Tuesday, May 5, 2015

The right time to bail

Every day starts with a plan. Question asked: What's most important to be accomplished in the morning, while my hands work best for typing & such....

Today, place Mother's Day order, do this (what you're reading now), send another e-note. Later today, call American Express and see if my card's OK, because a friend of mine who's supplying my website has had a problem applying charges, so I gotta see if it's stuck at their end or his. Have some more food, what I had for "breakfast" may not have been enough.

Southern California, weatherwise, is wack. It was a cold winter. Then a too-hot spring. It seems to be winter again. Today. Weather Channel app says it'll be warm again, RSN (real soon now), but really really really it will, soon. Really.

Really. We'll see what happens when said warmth arrives. IF said warmth arrives.
Thoughts on "retire"... a word I have both familiarity with and apparently an objection to... when I use it about myself, that is.

When I went to the educator's conference in Texas, I had a name tag that said "RETIRED." In large, easy to read type. Well, I knew I was "the composer," of a piece performed by an outstanding All-state choir, but I never really settled with "retired." Because I felt like that verb was used in a very transitive sense... I felt at the time that I had been retired. Or perhaps, just to get you to feel it better, I got retired AT. Yeah, I definitely went along with it, in no small part to make the administrator's lives easier, said administrators having their own issues with my dissonances with The Enterprise, and Who Said What and Who Did What are officially off the table for today's discussion.

But I had always envisioned retirement as a triumph. Like a graduation; I did my work, I got a robe and a diploma to show off. I do so love academic robes/
Especially when they're purple.

But "retirement" to me was at the bottom line, as far as I had always imagined it, my choice. Whatever it is that I've been doing for however long, I got to decide when I was done. And it was a time of honor, of being honored, just like a graduation. Many of my mentors have retired this way; a couple of them tell me that every once and a while, they get called by their former workplace to bail them out somehow. One of said mentors-become-friends got an "emeritus" title, he's Director of Music Emeritus.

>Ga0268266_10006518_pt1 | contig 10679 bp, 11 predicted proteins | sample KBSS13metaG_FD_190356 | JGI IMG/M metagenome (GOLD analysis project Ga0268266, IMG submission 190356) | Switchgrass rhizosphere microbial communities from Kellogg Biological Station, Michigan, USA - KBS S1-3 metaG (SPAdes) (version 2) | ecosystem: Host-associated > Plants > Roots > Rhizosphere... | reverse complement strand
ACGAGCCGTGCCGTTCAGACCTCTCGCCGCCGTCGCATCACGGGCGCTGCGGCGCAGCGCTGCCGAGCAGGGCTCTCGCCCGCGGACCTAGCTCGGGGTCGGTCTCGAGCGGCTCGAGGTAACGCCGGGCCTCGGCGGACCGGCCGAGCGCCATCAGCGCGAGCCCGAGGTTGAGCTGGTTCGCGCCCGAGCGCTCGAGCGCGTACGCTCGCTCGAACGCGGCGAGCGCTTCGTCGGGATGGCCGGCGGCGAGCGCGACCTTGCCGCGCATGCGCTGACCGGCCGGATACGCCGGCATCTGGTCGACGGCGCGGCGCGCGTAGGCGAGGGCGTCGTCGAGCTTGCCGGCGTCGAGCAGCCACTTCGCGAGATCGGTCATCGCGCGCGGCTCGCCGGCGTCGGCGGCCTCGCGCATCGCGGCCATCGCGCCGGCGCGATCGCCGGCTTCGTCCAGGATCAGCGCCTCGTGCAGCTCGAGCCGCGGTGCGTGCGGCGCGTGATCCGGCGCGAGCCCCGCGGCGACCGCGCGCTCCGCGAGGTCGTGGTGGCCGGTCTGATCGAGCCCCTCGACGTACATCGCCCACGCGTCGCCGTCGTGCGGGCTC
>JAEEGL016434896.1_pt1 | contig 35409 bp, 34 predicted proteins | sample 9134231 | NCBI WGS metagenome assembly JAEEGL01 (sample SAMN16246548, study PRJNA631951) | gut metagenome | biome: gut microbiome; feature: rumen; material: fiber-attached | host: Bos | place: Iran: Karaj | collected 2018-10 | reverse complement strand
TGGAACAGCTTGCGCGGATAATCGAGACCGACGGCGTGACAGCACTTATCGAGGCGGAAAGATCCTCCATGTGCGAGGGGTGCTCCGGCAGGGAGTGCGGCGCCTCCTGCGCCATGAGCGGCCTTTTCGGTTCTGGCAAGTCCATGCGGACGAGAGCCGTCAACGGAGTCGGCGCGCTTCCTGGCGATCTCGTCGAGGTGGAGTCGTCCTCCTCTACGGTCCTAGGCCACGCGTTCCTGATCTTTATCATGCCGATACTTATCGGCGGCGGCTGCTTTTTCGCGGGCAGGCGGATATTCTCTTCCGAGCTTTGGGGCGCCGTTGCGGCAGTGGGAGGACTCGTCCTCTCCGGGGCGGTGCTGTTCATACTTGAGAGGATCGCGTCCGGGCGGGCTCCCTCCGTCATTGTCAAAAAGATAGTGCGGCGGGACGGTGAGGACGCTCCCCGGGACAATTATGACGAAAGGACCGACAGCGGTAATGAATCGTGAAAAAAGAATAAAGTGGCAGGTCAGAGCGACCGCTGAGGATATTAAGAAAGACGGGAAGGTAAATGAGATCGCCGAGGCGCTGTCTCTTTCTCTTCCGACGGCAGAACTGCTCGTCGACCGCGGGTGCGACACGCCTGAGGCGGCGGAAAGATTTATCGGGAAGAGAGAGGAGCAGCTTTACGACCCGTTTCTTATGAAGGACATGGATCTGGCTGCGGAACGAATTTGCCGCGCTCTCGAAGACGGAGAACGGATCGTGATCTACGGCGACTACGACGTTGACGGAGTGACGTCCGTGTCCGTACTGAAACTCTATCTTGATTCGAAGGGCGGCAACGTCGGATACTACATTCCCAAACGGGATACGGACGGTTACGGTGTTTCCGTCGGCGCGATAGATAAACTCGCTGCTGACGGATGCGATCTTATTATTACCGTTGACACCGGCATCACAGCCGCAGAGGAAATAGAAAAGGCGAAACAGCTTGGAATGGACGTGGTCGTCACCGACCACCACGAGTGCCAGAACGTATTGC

I think, I am pretty sure, and definitely hope, that I'm over my "separation" from my former workplace. But I received no title, no thanks, no congratulations.

Because my once-colleagues are all aging, the institution looks like it's gonna have a rather sizable crop of retirees comin' up on it; I suppose I really do wonder how the institution is gonna handle being in effect, forcibly remade, because All These Important People will be leaving.

Mostly, I expect, by their own choice. But we'll find out.

But let's look at said by-choice retirement... Besides merely having had enough and I'm done, thank you very much, what else is involved? Not being able to do things because the body doesn't last forever and things fail and you just need to deal with it.

Well, that's the MS Experience, ain't it? Things fail. You just gotta deal. Or, as Greg Universe told his son Steven, "Sometimes you gotta bail."
Which was definitely the situation in my final workplace days. Nobody gave me a title, nobody ever asked me for help in any way. even to answer a question.

Which, at the end of the day, was OK too. I had been, after all, retired... gentlest way to put it, I suppose. But from what little I hear nowadays, I got out of there just in time; things have Definitely changed and it's just fine for me to be uninvolved. At all. Nowadays, I sit on my veranda looking at the back yard, I lie down, I listen to cartoons and sometimes even watch them. I type things like this, which takes wicked longer than it used to. I make tea. Lots of matcha, but sometimes dark oolong, or Big Red Robe (a new addition).

And at the end of the day, that's ... OK.

Because sometimes it's definitely the right time to bail.


3 comments:

Judy at Peace Be With You said...

Retirement, a rather new-fangled concept as history goes, takes some getting used to. I've been at it since my late 30s, which meant I effectively fast forwarded to senior citizen. That part I'm still not used to, even as I legitimately enter those ranks without the disease being the culprit. The freer time I adore. I just wish I were in better shape to take full advantage of it.

Muffie said...

When I "retired," it was my decision. The powers-that-be wanted me to continue, but my MS body said, "Sorry, it's not possible." So, like you, I never had the opportunity to retire [transitive]. I just sort of drifted away on disability. Now, I know there is no way I could accomplish any job at this point, but I wish I could go on just, so I could really retire for real.

Robert Parker said...

Judy: You and me both. I know someone who can get me on the organ at Disney Hall, but I can't sit at it or operate (play) it.

I'm getting better at "Eh? Wade ya gonna do?"

Well, at least I can do *something*...